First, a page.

Research areas at Florida State University
Students who pursue doctoral studies in American Politics will have the opportunity to work with leading scholars of elections, political participation, mass behavior, media and politics, political attitudes, political psychology and political institutions. Some of the topics scholars area actively working on include: the effects of the information environment on political knowledge and attitudes, the effects of issue framing and awareness on policy choice, the role of negative advertisement on political attitudes and voter turnout, the role of political sophistication and emotions on attributions of responsibility (credit or blame) for government action, the effect of political connectedness and dual nationality on Latinos' political attitudes, the influence of social networks on collective action and political violence, and, more generally, how the political environment interacts with personal characteristics to shape political attitudes. We are also well known for our strength in the study of comparative state politics and political institutions, with particular strengths in the study of state legislatures and state-level public policy. The department has ample funding to conduct field and laboratory experiments in upcoming elections and would welcome graduate student involvement in these studies.
Political science students concentrating in Public Policy at Florida State have the opportunity to work with numerous faculty with broad interests and research approaches. Together, our policy scholars conduct research on topics such as collective action, the relationship between public opinion and public policy, regulatory policy and enforcement, legislative-bureaucratic relations, fiscal federalism/intergovernmental relations, and policy innovation and diffusion – using empirical and formal methods as diverse as econometric models, game theory, computational models/computer simulation, geographic information systems, experiments, quasi-experiments and surveys. Their work focuses on topics relating to welfare, health care, aging, the environment, urban policy, state policy, taxation and budgeting.
Behavioral Game Theory
In recent years, our strength in the area of behavioral game theory and experimental research has grown tremendously. FSU has committed new faculty lines and research resources to expand our capabilities in these exciting areas. Students and faculty in all fields with interests in these areas have access to state of the art research labs dedicated to experimental research in the social sciences.
We have a unique and exciting Comparative Politics program at FSU. Our comparative faculty view comparative politics in terms of substantive questions (executive-legislative relations, party systems etc.) rather than the study of specific countries or regions. Virtually our entire comparative politics faculty shares a common interest in the study of political institutions of one variety or another – they focus on developing and evaluating theoretical claims concerning the effects of institutions on political outcomes, institutional design, and institutional change. One area of particular strength focuses on how institutions affect democratic performance as measured by citizen representation, democratic consolidation, government accountability and legitimacy, and material well-being. Other areas of institutional analysis on which the comparative politics faculty at Florida State focus include coalition politics and the government formation process, agency design and environmental policy, the relationship between perceptions and institutional performance, and the effect of electoral rules on party systems. Because many of the institutions mentioned above rarely change in any given country, much of the research conducted by our comparative politics faculty is what we call “large-N, cross-national research”. In other words, they compare institutions in large numbers of countries. This emphasis on large-N cross-national research is one of the ways that we are different from comparative programs elsewhere.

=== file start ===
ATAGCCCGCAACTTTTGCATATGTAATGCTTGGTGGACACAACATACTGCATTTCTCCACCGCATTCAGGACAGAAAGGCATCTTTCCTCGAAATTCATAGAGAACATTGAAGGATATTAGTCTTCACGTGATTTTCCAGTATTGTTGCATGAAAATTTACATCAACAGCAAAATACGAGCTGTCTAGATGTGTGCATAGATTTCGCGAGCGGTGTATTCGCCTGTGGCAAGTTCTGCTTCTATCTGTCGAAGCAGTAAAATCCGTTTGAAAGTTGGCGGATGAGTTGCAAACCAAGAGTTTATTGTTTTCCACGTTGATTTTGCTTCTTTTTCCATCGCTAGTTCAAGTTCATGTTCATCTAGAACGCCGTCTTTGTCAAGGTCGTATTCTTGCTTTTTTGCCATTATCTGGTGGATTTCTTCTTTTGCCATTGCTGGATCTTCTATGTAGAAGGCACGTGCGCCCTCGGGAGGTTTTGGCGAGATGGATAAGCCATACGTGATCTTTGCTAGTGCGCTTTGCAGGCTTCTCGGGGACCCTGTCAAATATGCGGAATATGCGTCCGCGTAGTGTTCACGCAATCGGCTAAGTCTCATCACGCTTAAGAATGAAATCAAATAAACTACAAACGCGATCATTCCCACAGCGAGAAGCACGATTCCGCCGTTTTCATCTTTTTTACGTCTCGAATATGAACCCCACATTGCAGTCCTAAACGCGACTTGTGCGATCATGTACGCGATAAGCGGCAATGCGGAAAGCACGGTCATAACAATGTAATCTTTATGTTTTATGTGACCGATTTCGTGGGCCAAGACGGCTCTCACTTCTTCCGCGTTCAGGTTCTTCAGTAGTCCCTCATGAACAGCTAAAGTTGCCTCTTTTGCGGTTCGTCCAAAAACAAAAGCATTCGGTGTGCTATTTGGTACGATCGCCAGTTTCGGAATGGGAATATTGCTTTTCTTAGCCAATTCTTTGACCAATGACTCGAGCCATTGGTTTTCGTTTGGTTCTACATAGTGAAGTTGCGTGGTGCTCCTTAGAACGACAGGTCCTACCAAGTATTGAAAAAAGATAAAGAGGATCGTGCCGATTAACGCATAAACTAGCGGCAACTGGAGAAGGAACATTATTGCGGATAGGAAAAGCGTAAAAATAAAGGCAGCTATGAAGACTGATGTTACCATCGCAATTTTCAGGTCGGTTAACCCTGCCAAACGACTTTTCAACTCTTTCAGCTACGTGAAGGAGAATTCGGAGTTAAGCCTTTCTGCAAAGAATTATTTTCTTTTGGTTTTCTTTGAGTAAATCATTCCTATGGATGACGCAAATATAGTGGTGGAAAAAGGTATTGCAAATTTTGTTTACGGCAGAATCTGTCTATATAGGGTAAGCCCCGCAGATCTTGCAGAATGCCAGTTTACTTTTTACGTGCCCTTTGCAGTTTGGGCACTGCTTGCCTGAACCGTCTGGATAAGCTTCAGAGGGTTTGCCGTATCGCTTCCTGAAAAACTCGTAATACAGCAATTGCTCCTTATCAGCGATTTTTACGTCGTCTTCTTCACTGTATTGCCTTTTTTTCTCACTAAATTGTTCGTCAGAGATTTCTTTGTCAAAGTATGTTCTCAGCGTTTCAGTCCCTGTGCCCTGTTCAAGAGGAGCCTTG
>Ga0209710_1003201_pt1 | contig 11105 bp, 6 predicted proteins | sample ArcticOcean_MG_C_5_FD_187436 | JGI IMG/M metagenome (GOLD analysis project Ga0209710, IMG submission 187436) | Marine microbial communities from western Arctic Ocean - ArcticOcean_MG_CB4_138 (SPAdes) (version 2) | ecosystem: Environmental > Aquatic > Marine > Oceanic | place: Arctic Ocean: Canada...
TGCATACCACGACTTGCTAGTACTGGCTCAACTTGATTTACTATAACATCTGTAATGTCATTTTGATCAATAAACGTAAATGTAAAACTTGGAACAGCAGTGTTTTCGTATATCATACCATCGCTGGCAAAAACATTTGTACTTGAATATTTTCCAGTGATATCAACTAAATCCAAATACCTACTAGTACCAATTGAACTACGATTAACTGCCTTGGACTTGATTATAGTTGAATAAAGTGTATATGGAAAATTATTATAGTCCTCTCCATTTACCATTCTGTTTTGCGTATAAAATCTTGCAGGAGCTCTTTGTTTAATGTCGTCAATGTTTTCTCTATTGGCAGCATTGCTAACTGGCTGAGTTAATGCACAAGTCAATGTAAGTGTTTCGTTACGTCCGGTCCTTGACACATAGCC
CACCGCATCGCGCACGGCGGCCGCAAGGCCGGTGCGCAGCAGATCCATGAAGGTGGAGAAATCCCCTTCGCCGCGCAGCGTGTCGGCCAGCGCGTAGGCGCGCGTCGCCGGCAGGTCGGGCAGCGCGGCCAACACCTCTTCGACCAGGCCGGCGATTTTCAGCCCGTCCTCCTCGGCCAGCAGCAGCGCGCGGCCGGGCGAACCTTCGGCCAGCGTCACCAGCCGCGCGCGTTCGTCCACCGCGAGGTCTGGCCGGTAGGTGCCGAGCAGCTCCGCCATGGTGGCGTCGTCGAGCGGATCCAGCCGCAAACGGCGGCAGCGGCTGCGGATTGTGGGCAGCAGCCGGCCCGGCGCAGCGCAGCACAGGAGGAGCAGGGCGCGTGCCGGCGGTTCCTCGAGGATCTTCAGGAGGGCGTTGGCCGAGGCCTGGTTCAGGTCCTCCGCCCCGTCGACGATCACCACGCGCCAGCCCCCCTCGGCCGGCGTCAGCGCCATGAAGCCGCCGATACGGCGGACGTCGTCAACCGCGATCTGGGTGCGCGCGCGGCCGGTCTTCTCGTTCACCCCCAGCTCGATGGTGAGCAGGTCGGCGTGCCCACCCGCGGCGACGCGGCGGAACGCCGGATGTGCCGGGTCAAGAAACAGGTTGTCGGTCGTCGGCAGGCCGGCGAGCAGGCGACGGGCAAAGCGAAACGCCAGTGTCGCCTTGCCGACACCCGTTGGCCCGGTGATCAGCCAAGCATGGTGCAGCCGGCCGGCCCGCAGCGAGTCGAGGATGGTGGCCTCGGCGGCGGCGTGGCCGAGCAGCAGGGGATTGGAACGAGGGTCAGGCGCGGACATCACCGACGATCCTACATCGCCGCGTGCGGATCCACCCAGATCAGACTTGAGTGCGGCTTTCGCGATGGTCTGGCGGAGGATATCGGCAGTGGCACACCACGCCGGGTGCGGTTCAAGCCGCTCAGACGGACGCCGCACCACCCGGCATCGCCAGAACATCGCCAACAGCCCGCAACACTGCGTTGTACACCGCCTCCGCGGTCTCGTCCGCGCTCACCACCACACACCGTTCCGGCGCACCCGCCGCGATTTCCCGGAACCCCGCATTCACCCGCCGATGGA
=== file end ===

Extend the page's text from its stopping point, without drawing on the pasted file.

In International Relations, we have strengths in two substantive areas of inquiry: Conflict and International Political Economy (IPE). FSU has a decades long tradition of producing excellent conflict research. Last fall Thomson. Scientific released a new entry in their Essential Science Indicators and reported that over the period from 1996-2006 FSU ranked as the 10th most cited university in the world for studies of Armed Conflict. All of our conflict scholars are members of the Peace Science Society, the Conflict Processes Section of the American Political Science Association, and the Scientific Study of International Processes section of the International Studies Association. As such, students who study conflict at FSU will work with faculty who will help them plug into the top networks of IR scholars studying conflict. Our faculty is well suited to helping students develop research agendas focused on the following topics: Civil War, Ethnic Conflict, Terrorism, War and Militarized Disputes, Interstate Rivalry, Conflict Resolution, Human Rights, Protest, Dissent, and Repression. Few departments have an established pedigree in IPE scholarship, and FSU has a core of faculty dedicated to the pursuit of this line of research. Students can expect top notch research training in this area. We have a proven track record of success in placing students with interests in International Relations at top research and liberal arts programs throughout the country.